Keeping your horse’s muscles healthy

horse chest muscles

As an equine massage therapist, my work is dedicated to keeping horses’ muscles (and related connective tissues) happy and healthy. But equine massage is only one part of the equation.

Promoting a strong and healthy musculoskeletal system is an ongoing process requiring the regular attention and care that only a horse-owner (or the horse’s regular rider or trainer) can provide.

Here are a few key things you can do to help promote healthy muscles in your horse:

1. Provide an adequate warm up and cool down for your horse before and after work

A thorough warm up before more strenuous work ensures adequate blood supply to the muscles and minimizes the risk of injury. Providing an adequate cool down after exercise assists in the removal of metabolic wastes (generated during exercise) from muscle tissue and can help reduce muscle stiffness.

2. Ensure that your horse’s tack fits properly

An improperly fitting saddle can cause compression on the underlying muscles, restricting blood flow and causing pain. A horse’s body will change with age and training, so saddle fit should be checked on an on-going basis.

3. Get to know your horse’s body

Get in the habit of checking over your horse’s body by slowly running your hands over and gently palpating the various muscle groups, tendons, and joints. Feel for differences in the “4 T’s”: Temperature, texture, tension and tenderness. As you become familiar with what is normal for your horse you will be able to monitor changes and detect potential problems early on.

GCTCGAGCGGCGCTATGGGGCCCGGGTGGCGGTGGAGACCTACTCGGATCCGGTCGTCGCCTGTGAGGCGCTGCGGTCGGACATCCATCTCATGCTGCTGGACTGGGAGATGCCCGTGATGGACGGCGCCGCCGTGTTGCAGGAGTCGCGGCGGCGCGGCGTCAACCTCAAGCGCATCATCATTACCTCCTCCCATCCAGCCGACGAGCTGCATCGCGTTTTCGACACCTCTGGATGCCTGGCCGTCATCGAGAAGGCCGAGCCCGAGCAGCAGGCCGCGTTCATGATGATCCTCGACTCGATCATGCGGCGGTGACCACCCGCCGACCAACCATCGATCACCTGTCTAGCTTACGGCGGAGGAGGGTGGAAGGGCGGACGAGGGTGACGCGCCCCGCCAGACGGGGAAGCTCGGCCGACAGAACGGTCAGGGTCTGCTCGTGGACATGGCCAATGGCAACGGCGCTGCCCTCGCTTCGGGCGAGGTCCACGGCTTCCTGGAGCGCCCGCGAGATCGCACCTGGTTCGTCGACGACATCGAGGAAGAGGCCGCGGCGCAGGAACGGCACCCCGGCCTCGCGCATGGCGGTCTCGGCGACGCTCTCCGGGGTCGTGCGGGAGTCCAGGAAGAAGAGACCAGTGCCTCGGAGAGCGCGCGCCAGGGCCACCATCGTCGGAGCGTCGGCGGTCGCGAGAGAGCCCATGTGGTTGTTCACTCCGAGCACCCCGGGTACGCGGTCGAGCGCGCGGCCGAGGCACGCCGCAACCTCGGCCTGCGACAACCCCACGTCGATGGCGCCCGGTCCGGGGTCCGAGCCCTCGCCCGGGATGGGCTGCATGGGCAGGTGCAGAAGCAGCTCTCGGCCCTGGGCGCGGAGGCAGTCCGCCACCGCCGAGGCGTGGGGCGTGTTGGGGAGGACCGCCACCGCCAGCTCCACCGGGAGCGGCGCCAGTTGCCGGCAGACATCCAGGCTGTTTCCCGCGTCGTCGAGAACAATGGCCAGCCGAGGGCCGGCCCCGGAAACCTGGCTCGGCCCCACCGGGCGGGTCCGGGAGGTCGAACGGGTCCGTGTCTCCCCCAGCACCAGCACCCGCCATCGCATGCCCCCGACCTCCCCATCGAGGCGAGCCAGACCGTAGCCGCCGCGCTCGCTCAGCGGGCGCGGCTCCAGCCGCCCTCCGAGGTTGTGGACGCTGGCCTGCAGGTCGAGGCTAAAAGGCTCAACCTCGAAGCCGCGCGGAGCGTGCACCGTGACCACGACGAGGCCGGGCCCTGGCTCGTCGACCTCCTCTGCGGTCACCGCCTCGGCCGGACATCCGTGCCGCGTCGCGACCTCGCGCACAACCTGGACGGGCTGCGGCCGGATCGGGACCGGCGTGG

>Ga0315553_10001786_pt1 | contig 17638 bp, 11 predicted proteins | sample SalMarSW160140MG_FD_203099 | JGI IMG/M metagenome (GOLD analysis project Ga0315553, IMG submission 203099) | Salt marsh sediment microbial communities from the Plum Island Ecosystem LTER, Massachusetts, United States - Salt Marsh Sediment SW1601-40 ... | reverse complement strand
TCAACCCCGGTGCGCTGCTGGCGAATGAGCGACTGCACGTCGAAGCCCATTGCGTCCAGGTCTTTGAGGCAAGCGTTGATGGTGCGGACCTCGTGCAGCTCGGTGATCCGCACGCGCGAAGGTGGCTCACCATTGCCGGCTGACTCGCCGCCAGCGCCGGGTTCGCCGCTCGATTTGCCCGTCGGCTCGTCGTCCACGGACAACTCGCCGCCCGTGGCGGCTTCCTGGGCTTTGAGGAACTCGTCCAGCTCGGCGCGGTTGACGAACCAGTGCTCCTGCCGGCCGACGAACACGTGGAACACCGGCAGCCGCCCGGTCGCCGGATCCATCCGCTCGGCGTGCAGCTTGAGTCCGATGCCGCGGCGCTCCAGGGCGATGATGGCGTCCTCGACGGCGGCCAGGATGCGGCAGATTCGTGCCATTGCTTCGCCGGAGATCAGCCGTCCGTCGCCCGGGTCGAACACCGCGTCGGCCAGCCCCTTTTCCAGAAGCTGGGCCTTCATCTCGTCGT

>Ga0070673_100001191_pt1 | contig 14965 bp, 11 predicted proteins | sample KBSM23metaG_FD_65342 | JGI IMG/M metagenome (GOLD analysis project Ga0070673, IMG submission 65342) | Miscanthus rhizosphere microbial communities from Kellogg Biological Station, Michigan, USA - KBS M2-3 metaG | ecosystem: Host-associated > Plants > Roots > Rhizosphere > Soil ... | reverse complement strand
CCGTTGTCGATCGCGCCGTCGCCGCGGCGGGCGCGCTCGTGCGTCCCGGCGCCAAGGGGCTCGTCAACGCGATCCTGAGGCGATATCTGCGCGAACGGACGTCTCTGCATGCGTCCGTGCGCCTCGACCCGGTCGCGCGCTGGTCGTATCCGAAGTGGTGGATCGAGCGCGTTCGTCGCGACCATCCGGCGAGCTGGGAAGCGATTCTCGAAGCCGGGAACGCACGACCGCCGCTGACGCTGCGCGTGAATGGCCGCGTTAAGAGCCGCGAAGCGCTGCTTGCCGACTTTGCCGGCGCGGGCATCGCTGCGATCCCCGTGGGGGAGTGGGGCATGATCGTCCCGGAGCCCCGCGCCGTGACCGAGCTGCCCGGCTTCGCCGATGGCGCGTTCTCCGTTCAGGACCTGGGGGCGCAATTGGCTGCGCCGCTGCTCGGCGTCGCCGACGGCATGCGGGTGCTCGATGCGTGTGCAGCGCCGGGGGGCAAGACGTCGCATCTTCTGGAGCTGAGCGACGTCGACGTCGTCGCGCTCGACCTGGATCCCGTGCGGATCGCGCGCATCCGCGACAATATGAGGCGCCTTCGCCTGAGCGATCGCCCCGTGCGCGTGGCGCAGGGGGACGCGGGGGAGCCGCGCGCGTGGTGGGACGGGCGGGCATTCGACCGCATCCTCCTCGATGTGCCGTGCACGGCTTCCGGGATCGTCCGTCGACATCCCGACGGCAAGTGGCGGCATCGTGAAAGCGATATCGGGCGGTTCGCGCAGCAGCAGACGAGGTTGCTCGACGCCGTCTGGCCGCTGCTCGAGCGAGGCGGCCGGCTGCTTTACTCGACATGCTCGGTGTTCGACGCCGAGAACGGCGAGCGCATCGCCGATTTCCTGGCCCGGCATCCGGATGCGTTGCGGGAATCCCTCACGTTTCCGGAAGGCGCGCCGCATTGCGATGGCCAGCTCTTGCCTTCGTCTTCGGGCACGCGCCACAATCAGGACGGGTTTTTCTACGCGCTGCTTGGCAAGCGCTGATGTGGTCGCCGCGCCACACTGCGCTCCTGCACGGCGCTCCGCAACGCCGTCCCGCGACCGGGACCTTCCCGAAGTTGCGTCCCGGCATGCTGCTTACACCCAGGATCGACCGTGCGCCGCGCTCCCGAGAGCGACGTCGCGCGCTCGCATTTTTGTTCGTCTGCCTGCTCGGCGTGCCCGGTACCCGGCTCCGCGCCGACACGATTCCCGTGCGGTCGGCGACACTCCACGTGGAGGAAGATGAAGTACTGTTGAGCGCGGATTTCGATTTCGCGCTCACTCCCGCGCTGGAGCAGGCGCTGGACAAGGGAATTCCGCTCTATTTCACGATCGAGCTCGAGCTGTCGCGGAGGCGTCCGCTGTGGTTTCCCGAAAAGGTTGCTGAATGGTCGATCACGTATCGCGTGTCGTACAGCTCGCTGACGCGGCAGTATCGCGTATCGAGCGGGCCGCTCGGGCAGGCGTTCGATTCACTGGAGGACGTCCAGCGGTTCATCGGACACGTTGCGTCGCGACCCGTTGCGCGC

4. Provide a balanced training program for your horse

Make sure your horse is both physically and mentally prepared for the level of work being asked for so they do not strain or over-tax themselves. New exercises should be introduced progressively and the workload increased gradually to allow time for the horse’s body to adapt to meet the new challenges.

5. Work to reduce your own imbalances

Rider tension and crookedness can restrict freedom of movement in the horse’s back and cause them to alter their way of going to accommodate us. Stretching, yoga, and a balanced rider fitness program can help improve body awareness and address these issues.

When all of a horse’s muscles and associated connective tissues are functioning properly, efficient, balanced and fluid movement is possible.  When a horse is able to use their body well, it allows them to perform longer with less fatigue and strain, helping them to stay sound longer.

 

About Lindsay Day, REMT

Lindsay Day is a Registered Equine Massage Therapist and award-winning writer based in Ontario, Canada. She is a graduate of the two-year equine massage therapy program at D'Arcy Lane, and brings to her practice over 20 years experience riding and working with horses. With a strong commitment to promoting the health and welfare of horses through her work, Lindsay uses massage to help horses find ease of movement and comfort in their bodies, so they can feel and perform their best.